Market participants said increased buying by retailers and stockists to meet marriage season demand against tight supplies from growing regions, mainly pushed up cashew prices.

The following are today’s quotations (per 40 kg): Almond (California) Rs 13,800 Almond (Gurbandi-new) Rs 7,200-7,600; Almond (Girdhi) Rs 3,500-3,700; Abjosh Afghani Rs 8,000-20,000.

Almond Kernel (California-new) Rs 490-500 per kg, Almond Kernel (Gurbandi-new) Rs 350-450 per kg.

Source: Business Line

Cashew industry urges Centre to curb kernel imports

The cashew industry has urged the Union Government to initiate steps to curb import of cashew kernels under misdeclaration and under-invoicing as it has become rampant, affecting the domestic industry.
An industry delegation led by R. Chandrasekharan, Chairman, Kerala State Cashew Development Corporation (KSCDC), has urged Prime Minister, Union Ministers of Finance and Commerce to take measures to stop import of kernel pieces and brokens as raw material for cattle feeds but ends up in various food manufacturing units.
Chandrasekharan told Business Line that “pieces and brokens are used in large quantities by sweets manufacturers and confectioners, especially in North India which is a major market for these grades produced by the industry here.”
He said that major competing countries such as Vietnam, Brazil, etc are selling in the domestic market . This ultimately will affect the employment of lakhs of women currently employed by the cashew industry in rural areas.
In the competing countries, processing is done mechanically and hence they used to have good quantity of bits, pieces and brokens. Their disposal is a major problem for them.
He said that the Corporation has been marketing pieces and brokens after adding value to them in the upcountry markets, especially Delhi.
The Cashew Export Promotion Council of India (CEPCI) has also pointed out that under invoiced imports of cashew kernel (especially the brokens and pieces) into the country were taking place and consequently, large quantities were finding their way in the domestic markets.
According to Sasi Varma, Executive Director and Secretary, CEPCI, “this leads to considerable revenue loss by way of import duty for the Government besides affecting the domestic cashew processors”
Meanwhile, in the international market, cashew turned softer last week after remaining steady for several weeks. Prices for Whole grades were at the lower end of the recent range while broken grades moved up slightly.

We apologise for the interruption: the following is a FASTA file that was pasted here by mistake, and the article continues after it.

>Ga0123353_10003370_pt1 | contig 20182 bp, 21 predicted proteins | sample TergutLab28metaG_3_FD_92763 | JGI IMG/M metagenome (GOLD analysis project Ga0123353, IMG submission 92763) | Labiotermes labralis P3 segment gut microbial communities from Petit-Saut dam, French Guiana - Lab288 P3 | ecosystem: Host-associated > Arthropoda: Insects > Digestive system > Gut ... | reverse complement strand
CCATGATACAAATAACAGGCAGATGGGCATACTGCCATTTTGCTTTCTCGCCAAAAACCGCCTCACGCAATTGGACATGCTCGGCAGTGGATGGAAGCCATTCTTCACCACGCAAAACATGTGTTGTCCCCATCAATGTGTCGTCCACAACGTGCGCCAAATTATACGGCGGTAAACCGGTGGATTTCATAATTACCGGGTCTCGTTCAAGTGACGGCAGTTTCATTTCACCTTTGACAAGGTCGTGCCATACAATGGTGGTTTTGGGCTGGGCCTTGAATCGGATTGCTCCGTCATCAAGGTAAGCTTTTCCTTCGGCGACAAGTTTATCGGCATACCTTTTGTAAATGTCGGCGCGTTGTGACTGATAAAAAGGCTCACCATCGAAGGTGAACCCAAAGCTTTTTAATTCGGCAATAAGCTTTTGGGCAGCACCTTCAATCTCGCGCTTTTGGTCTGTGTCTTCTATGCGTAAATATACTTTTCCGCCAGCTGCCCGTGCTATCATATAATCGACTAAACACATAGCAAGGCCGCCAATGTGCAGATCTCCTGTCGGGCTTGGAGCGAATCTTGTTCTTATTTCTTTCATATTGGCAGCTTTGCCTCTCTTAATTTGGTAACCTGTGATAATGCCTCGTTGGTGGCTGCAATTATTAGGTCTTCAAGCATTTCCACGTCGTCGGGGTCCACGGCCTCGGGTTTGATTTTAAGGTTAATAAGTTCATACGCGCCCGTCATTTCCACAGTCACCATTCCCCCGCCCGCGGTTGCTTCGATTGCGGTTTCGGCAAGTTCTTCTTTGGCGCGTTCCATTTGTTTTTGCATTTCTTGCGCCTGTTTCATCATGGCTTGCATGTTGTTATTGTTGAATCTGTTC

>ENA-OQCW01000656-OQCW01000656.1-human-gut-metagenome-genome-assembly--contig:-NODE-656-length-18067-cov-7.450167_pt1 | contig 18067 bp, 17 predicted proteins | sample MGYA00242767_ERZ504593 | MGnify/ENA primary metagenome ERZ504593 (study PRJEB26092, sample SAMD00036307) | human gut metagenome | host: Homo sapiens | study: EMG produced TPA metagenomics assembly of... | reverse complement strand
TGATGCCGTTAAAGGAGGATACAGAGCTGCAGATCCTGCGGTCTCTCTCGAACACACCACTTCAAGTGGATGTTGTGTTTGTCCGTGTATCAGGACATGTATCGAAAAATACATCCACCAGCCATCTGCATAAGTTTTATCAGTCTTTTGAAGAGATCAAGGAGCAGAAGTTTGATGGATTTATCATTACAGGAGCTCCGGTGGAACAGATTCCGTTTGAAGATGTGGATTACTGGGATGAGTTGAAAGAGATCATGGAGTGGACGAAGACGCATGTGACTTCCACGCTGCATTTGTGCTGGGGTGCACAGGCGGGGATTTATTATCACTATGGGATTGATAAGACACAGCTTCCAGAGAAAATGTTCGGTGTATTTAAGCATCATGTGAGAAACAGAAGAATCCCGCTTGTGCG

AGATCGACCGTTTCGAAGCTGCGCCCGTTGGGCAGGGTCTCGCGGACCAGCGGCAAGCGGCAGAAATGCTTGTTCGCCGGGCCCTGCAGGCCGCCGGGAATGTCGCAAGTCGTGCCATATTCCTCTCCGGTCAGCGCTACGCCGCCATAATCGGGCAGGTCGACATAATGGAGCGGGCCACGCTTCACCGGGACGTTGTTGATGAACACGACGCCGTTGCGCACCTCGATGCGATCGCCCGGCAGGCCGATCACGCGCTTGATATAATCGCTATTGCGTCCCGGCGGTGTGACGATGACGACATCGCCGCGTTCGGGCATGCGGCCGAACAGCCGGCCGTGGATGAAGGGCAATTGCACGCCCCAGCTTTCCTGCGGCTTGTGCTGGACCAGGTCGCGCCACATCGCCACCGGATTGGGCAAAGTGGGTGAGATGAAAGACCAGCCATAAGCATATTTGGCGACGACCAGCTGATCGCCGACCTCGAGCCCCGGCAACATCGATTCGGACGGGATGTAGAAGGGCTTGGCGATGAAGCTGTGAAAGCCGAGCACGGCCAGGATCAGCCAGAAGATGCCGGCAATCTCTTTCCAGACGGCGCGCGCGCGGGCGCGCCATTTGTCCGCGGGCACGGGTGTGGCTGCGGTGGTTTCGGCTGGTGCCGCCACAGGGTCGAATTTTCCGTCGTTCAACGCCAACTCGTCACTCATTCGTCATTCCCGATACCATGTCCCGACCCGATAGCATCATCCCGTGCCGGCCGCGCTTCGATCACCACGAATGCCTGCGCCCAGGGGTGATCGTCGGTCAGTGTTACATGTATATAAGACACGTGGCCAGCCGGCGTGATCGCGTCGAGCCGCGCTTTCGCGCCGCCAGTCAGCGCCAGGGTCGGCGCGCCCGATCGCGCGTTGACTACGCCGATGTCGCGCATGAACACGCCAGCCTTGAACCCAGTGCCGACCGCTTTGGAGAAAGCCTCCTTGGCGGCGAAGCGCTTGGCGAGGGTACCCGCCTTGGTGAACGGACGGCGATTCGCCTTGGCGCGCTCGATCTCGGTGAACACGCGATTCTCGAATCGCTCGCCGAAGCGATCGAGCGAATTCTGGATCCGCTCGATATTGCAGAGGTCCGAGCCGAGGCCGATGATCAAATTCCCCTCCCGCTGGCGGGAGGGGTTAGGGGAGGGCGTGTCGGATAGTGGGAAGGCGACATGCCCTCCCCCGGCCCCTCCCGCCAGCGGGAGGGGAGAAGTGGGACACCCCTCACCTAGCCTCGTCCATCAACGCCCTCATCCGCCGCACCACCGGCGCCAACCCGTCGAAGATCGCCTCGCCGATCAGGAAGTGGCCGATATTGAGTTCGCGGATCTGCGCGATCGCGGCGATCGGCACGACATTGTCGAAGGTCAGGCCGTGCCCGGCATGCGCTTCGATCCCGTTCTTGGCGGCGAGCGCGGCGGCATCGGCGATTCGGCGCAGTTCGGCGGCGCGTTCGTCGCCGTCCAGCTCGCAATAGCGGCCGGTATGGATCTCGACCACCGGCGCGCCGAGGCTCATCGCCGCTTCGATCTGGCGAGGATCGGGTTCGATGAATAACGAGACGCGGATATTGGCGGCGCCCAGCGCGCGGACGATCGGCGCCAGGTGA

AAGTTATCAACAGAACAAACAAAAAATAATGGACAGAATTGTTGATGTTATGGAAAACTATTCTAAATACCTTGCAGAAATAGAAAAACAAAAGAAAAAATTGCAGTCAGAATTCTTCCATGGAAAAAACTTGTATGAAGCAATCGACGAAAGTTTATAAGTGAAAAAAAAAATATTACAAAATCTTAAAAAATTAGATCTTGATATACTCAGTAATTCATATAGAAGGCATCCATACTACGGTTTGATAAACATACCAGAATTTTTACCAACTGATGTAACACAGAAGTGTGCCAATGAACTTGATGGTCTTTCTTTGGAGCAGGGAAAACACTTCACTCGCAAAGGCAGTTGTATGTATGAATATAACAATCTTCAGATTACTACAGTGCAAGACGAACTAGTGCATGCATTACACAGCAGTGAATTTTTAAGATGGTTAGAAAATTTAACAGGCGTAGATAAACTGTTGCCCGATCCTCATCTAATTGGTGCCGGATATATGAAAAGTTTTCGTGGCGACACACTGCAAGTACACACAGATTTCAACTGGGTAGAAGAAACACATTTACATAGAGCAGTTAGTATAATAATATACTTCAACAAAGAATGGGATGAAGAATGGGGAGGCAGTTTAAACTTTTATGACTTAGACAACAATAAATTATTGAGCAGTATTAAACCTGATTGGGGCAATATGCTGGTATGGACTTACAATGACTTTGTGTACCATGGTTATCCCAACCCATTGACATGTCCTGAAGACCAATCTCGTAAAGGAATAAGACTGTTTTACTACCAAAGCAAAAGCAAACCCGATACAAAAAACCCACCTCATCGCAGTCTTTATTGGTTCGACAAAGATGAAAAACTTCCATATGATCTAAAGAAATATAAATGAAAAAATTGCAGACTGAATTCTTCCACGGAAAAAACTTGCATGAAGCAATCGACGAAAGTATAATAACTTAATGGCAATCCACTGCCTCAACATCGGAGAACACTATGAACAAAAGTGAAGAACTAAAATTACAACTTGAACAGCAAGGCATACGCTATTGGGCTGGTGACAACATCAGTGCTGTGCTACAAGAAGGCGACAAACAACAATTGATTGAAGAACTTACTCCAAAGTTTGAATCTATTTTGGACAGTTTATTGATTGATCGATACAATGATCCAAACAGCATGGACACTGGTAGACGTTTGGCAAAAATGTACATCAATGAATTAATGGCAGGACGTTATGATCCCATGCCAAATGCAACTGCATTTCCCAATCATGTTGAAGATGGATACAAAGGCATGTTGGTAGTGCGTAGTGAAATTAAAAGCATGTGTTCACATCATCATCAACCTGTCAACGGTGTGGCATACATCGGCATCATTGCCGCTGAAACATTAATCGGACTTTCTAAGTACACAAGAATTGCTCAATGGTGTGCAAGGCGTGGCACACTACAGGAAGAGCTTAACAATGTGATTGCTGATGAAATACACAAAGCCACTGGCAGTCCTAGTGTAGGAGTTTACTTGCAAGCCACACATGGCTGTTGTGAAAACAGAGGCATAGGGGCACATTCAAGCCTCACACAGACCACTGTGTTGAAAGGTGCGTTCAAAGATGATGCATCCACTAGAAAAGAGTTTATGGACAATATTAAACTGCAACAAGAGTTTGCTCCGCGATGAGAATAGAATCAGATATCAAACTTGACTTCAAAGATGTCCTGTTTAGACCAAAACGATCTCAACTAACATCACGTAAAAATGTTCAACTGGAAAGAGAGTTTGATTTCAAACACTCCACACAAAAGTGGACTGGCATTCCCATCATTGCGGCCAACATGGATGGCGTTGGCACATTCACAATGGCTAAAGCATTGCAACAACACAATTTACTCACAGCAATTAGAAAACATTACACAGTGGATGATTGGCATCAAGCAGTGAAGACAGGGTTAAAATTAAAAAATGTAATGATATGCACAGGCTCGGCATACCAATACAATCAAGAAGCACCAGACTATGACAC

In the domestic market some pick up was seen with some in increases in prices for good quality products.
During the last two weeks, range of offers and trades has been for W240 $3.85-4, W320 $3.35-3.50, W450 and SW320 from $3.05-3.15, SW360 $2.90-3, butts $2.30-2.40, splits $2.25-2.35, pieces $1.55-1.65/lb(fob).
Since the beginning of the year, “the market has not crossed either end of the $3.30-3.50 range which we have been seeing for several months now. Even when the market has been very quiet, none of the shellers, not even the small ones, have reduced the price below $3.30 an lb and even when there has been reasonable activity, buyers have been reluctant to pay much more than $3.50, even to the top large shellers,” market sources said.
There are mixed reports about the demand trends. Some people say that stability of price for almost a year in a relatively lower price range will induce interest in the product from roasters / packers / retailers, Pankaj Sampat, a Mumbai -based dealer told Business Line.
“Others are not so sure because they feel prices will have to be stable for one season more to regain confidence in the US and EU. Another reason for concern about demand trends is the fragile financial situation in most regions. Asian demand in 2013 will certainly be better than 2012 when almonds were cheaper than cashews,” he said.
Raw Cashew Nut (RCN) prices have come down in the last one month and some portion of the decline is due to slow buying by shellers but most of the decline is due to lower yields in the cutting tests at origin. Due to early rains in many areas, drying has been a problem. Shellers expect much reduced yields of white wholes from the current crop. Coupled with wider differentials for the lower grades, this means shellers buying ideas are lower than usual. Recent offers and trades have been Benin at around $1,025 ; Ghana at around $975 and Ivory Coast (IVC) at around $900 a tonne (c&f).
Source: Business Line